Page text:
However, given that, I'd recommend checking the disk queue length as well - you'll likely find the server way overloaded. To do that, just type "perfmon" at a command prompt, and add a performance counter for "average disk queue length" for each of your physical disks. Anything where it stays over 1 for an extended period of time is a bad sign - that mean that the server always has people in line waiting for disk access, with no breaks, and that means that clients are always in line behind somebody else when making a request. The queue may spike well above that level even on a newer server, but it's a bad sign when high is normal.

Also, is the server doing DNS for the network? Anything else besides serving files? Running SQL Server (as you mention with the S2K app)? Any of those could bog down an under-powered server, let alone all three of them.

If the S2K app is really "mission-critical" for this company, why are they trusting it to 8-year old hardware and a version of Windows that hasn't had security patches for 4 years? They probably don't want to spend the money, but they have to compare it to the cost for loss of their data and the productivity they'd lose if that app went down for an extended period of time, not to mention the time they're losing while the office sits around waiting for the "slow network" to respond. I suspect they'd find a $3K investment in even a new entry level server well worth the trade-off in improved office productivity, not to mention the security of a still-supported OS and hardware that supports failure of internal components while staying online.
Fred MarshallPrincipalAuthor Commented:
I don't know that the server is doing DNS but it's an interesting question since, if it's overloaded (which I don't doubt for a minute) then that might explain the IE issues.
But, I think the router is doing DNS in this case.  I'll check.
Without "re-architect"-ing their system you should throw as much ram as you can at the server and the workstations.  That's a distent 2nd option to replacing all their systems with new hardware though.

Ryan McCauleyData and Analytics ManagerCommented:
I'd agree that cramming this server full of RAM is your best bet aside from replacing it, which I'd favor between the two choices. doesn't list RAM available for the original Proliant M110, but it looks like there are 7 generations of that server - can you confirm which generation it is? It looks like the original M110 supports 4GB of RAM, but some of the later generations support 16GB - even an upgrade to 4GB would make a huge difference for this server.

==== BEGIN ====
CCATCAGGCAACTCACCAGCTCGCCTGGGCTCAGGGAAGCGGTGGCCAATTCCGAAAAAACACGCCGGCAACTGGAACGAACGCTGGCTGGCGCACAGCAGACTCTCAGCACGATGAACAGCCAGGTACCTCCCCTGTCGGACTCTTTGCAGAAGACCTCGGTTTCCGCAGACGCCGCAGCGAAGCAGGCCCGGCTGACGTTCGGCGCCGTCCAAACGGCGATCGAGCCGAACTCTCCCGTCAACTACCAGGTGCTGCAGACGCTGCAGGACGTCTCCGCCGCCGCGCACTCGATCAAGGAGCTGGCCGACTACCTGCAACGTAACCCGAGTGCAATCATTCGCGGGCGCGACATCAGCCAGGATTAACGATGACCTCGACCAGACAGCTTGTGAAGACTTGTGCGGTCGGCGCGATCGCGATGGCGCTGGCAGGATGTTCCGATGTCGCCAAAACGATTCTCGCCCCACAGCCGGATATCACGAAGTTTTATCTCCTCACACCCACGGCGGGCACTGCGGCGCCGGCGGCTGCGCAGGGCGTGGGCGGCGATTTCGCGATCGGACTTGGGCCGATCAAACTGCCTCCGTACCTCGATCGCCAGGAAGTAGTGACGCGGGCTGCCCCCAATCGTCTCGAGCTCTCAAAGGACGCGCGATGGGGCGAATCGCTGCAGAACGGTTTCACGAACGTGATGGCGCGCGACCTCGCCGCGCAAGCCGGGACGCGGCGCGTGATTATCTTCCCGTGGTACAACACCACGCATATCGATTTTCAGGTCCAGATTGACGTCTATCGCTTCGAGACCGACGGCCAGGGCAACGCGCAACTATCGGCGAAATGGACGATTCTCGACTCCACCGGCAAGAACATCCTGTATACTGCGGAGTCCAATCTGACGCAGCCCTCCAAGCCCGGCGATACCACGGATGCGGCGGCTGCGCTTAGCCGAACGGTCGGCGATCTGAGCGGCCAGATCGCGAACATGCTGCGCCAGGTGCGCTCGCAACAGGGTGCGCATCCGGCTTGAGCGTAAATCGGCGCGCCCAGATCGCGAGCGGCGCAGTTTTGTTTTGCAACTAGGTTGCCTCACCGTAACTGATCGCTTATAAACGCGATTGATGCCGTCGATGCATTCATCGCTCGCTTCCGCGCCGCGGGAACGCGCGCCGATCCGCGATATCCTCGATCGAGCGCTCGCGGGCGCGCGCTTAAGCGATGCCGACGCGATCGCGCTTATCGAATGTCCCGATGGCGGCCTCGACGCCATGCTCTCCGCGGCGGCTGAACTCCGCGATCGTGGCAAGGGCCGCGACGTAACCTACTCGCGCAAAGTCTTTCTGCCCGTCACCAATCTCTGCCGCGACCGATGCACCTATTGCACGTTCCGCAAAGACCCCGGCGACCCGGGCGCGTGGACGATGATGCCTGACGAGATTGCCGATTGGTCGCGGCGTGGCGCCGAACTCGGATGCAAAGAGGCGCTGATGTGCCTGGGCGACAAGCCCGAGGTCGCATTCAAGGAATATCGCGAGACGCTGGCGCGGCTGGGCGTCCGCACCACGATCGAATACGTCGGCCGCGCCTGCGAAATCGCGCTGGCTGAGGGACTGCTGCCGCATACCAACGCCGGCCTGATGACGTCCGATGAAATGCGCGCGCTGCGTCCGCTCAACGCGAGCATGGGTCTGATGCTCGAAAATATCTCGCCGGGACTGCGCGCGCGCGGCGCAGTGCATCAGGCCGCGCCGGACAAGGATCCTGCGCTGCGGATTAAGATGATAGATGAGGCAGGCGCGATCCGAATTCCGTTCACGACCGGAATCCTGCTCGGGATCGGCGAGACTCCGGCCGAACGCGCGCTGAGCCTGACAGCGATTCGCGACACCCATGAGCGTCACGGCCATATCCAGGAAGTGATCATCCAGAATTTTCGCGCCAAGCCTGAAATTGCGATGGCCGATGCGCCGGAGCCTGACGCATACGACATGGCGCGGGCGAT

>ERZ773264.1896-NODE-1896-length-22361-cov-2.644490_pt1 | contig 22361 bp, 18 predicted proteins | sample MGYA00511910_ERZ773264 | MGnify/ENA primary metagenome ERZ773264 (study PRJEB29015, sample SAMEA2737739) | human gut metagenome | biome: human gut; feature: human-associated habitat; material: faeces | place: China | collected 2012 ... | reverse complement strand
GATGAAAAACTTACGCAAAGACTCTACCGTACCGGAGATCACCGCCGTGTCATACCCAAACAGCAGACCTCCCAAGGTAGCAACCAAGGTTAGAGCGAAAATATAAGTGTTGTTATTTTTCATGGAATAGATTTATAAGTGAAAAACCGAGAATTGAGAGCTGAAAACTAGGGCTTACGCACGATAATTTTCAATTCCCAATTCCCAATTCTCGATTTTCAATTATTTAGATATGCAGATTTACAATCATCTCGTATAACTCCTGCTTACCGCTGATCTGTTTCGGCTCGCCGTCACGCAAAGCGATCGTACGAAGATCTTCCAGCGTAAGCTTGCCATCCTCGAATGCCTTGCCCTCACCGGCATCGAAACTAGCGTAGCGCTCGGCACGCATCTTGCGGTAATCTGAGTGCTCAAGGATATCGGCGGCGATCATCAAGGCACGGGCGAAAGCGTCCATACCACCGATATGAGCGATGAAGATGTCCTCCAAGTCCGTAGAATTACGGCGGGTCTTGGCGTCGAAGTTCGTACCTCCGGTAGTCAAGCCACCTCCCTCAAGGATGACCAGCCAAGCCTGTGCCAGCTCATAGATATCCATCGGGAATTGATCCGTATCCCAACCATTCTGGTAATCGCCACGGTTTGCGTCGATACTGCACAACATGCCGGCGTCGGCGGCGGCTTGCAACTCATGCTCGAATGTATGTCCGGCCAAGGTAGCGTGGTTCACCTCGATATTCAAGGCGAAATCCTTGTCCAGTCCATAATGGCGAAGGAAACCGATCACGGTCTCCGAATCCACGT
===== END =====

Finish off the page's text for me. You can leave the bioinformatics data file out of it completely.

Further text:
I've never purchased from this site, so I can't vouch for it, but it puts a 1GB ECC module for the original M110 at $45, making an upgrade to 4GB under $200.

This memory type sounds about right for a computer sold 10 years ago, which is about the age of your server, so I suspect this is what you need. However, later generations of that server take different types of memory that aren't compatible with this kind (different physical form factor, not just different speeds), so make sure you know what you're buying!
Fred MarshallPrincipalAuthor Commented:
I did look at adding memory to the server.  Yes, it would take a bit of sleuthing to make sure one purchased the right type.  

Unfortunately the owner tried to increase memory on one of the workstations by calling a major electronics supplier  [name witheld] who pledged they were sending the right memory.  Once the memory was installed, the computer wouldn't start up even with the original memory and I had to fix it.  Don't ask me why it worked out that way.  Anyway the owner is a bit gun shy re: memory size increases now .. even though I've recommended using Crucial or MemoryX scanners.

Upgrading the application software on a new server is likely going to be a big deal.  It's one of those things that seem to *require* a 3rd party software installer - at least that's how the software company presents it to the world.  No prices on their website, etc. etc.  But that's down the road......
I think we've exhausted this topic, unless you want to talk about re-architecture.  Do you have a link to your new question regarding that?
Ryan McCauleyData and Analytics ManagerCommented:
The owner may be a bit squeamish, but to ensure that you get the memory type correct, can you shut down the server after hours and pull out one of the sticks to look at it? That would tell you exactly what type/speed it is and you'd know exactly what to order. The speed that's in there may not be the fastest that will fit (for example, it might have DDR-2100 in it now but support DDR-3200, which would provide a boost in performance as well.

Also, make sure you buy ECC memory for the server if you do get more - it supports error correcting (if the computer does - most desktops don't, most servers do, including this one) and it protects the server against memory corruption and improves stability. It's generally a touch more expensive (since it requires an extra chip) but it's well worth it where it's supported.
Fred MarshallPrincipalAuthor Commented: